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EPA Proposes Two More Sites To The Superfund National Priorities List in New Jersey; Sites in South Plainfield and Linden Go Final

Release Date: 07/27/1998
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(#98088-C) NEW YORK, N.Y. -- The U.S. Environmental Protection Agency (EPA) is proposing to add two new sites in New Jersey, the Federal Creosote site in Manville Borough and the Route 561 Dump site in Gibbsboro, to the Superfund National Priorities List (NPL). EPA also announced that the Cornell-Dubilier site in South Plainfield and the LCP Chemical site in Linden, which were proposed for inclusion on the list last year, have been officially designated Superfund sites. These additions will bring the total number of federal Superfund sites in New Jersey to 109.

The NPL is the federal list of the nation's worst hazardous waste sites. The Agency periodically proposes sites to the NPL and designates proposed sites as final. Proposed sites are investigated further to determine the extent of the risks they may pose to human health and the environment. Sites that are placed on the final NPL are eligible for long-term "remedial action" financed under the federal Superfund Trust Fund.

According to EPA Regional Administrator Jeanne M. Fox, "The proposed listing of the New Jersey sites means that EPA can begin comprehensive evaluations of the contamination, which will lead to plans for permanently cleaning up the sites. If the responsible parties do not investigate the problem, the proposed listing allows the federal Superfund program to pay for this work. Without Superfund, sites like these could remain contaminated and a threat to the health of communities throughout the country."

The following is a description of the two sites in New Jersey to be proposed for the NPL:

The Federal Creosote site in Manville Borough is a 137-property residential community known as the Claremont Development which is located over a former railroad tie creosoting facility. The New Jersey Department of Environmental Protection (NJDEP) requested EPA assistance in determining if the presence of creosote in the soils of the development posed a significant risk to public health and the environment. EPA sampling in the spring of 1998 at numerous residential properties within the Claremont Development indicated the presence of constituents of creosote, as well as other compounds, at elevated levels in the surface soils on 20 residential properties. EPA is working with the residents of those properties to ensure that the residents avoid direct contact with the bare soil. Future EPA actions will involve further delineation of the contamination and the development of comprehensive plans to address the problems associated with the site.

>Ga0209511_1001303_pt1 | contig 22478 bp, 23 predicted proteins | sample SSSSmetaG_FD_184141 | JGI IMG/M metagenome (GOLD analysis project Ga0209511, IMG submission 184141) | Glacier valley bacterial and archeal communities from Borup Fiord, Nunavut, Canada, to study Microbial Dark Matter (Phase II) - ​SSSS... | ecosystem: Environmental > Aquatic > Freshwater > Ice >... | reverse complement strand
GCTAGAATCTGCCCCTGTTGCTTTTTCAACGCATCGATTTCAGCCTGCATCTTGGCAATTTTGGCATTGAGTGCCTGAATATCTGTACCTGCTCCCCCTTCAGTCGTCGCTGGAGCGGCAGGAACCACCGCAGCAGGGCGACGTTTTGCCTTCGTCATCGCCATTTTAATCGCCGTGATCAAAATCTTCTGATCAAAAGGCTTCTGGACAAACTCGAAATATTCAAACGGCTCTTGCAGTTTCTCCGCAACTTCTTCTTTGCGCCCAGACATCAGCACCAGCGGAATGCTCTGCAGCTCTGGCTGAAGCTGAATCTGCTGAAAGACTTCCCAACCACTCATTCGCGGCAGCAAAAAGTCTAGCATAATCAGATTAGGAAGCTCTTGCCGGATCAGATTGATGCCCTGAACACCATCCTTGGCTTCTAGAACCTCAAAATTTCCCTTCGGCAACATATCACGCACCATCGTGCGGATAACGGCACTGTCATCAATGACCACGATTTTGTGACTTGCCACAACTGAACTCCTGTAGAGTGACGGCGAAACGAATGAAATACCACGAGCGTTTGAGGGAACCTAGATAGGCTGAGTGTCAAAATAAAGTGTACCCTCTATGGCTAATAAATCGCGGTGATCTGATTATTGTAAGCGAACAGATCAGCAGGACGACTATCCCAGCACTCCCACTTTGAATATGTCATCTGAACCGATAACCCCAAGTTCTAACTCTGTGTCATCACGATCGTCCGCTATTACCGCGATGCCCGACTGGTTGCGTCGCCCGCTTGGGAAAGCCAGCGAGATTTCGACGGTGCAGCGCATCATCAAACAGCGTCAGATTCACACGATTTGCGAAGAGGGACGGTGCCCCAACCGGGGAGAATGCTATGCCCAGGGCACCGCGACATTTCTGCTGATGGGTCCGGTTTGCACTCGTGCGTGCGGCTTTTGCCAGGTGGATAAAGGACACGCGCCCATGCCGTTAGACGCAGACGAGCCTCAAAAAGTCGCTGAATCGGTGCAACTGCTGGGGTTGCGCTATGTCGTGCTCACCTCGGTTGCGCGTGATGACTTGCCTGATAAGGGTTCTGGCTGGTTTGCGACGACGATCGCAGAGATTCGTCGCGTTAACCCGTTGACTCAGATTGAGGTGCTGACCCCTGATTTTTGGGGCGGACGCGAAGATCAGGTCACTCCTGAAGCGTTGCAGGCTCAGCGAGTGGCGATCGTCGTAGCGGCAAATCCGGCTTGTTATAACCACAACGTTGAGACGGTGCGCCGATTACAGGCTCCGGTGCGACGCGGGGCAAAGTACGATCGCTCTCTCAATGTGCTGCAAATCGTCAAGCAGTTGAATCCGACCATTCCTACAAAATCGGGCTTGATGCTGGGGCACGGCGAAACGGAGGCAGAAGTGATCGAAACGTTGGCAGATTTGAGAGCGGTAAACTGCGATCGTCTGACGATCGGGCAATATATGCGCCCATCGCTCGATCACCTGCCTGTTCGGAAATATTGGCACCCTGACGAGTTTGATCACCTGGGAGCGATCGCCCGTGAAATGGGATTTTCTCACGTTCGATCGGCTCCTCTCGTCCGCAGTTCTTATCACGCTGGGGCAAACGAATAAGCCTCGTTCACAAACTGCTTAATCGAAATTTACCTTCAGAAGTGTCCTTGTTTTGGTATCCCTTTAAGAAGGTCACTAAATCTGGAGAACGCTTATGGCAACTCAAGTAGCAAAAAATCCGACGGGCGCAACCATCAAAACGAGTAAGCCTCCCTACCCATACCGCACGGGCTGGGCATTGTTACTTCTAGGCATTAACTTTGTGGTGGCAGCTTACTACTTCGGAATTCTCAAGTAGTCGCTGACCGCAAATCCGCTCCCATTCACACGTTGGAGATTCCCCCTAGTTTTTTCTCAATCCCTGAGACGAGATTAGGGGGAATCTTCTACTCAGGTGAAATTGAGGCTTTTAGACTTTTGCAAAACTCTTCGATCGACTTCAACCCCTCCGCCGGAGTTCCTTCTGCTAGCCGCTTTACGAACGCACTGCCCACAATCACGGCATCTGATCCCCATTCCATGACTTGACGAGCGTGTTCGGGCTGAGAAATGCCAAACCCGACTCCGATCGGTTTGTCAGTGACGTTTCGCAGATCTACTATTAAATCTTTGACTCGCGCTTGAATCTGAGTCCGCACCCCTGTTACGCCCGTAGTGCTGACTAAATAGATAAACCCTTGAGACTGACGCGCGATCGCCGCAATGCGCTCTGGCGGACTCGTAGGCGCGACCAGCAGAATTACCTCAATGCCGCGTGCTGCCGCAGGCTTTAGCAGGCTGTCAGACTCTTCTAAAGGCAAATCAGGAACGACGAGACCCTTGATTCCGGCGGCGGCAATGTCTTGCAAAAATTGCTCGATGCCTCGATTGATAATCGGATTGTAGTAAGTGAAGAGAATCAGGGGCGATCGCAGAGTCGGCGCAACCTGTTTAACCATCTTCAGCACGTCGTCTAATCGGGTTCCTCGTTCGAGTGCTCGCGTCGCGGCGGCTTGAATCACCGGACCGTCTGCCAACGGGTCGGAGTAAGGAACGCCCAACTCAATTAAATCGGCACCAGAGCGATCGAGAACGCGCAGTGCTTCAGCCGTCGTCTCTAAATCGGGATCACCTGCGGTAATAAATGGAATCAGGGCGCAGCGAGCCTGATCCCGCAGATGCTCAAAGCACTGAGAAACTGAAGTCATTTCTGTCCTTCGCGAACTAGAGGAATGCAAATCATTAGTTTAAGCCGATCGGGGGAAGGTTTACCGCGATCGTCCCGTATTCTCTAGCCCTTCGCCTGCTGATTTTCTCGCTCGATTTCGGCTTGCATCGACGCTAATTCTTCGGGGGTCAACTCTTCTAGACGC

The Route 561 Dump site in Gibbsboro was previously used as a paint waste disposal area. The NJDEP investigated the property in June 1994 and found inorganic compounds in soils and a wetland area on the site. In August 1995, EPA sampling confirmed the presence of the inorganic compounds in on-site soils and downstream sediments. Future EPA actions will involve further characterization of the extent of the contamination and development of comprehensive cleanup plans for the problems associated with the site.

The following describes two sites in New Jersey that will be put on the final NPL:

The Cornell-Dubilier Electronics site in South Plainfield, where EPA recently performed interior cleanups of seven private homes adjacent to the site and is currently negotiating with responsible parties to undertake soil cleanups in residential yards, has been the subject of extensive on-site and off-site EPA sampling. In addition, federal activities over the last year have included supervision of a private party financed Superfund interim removal action to safeguard workers and the public from exposure to polychlorinated biphenyls (PCBs) in soils on the property.

EPA sampling found PCB-contaminated sediments in an adjacent stream and tissue samples of fish collected in area waterways showing unsafe levels of PCB contamination. This prompted the state to issue a fish advisory on the consumption of certain species taken from the Bound Brook and New Market Pond.

Future EPA actions will involve further investigations into the sources and extent of contamination both on-site and in nearby areas and the development of cleanup plans for the problems posed by the site.

The LCP CHEMICAL site in Linden was the subject of an EPA investigation in 1995 that showed evidence of mercury contamination in surface soils, surface waters and sediments from past chemical manufacturing and disposal practices. While the facility was operating in the early 1970s, there were a number of lagoon overflows and spills at the site. The state oversaw the closure of the lagoon used to dispose of mercury-contaminated sludge in 1984. Future actions will involve the continuation of a comprehensive investigation of the site to determine the extent of contamination.

The NPL rule is being published in the Federal Register today. For members of the public interested in obtaining copies of the notice, an updated NPL list or site descriptions, please contact the RCRA/Superfund Hotline at 1-800-424-9346 or 703-412-9810.

NOTE TO EDITORS: Reporters should contact Rich Cahill at (212) 637-3666 for the above information.

For more information contact:
Richard Cahill, Press Office
EPA Region 2
290 Broadway
NY, NY 10007-1866
Voice: 212-637-3666 FAX: 212-637-5046 E-Mail: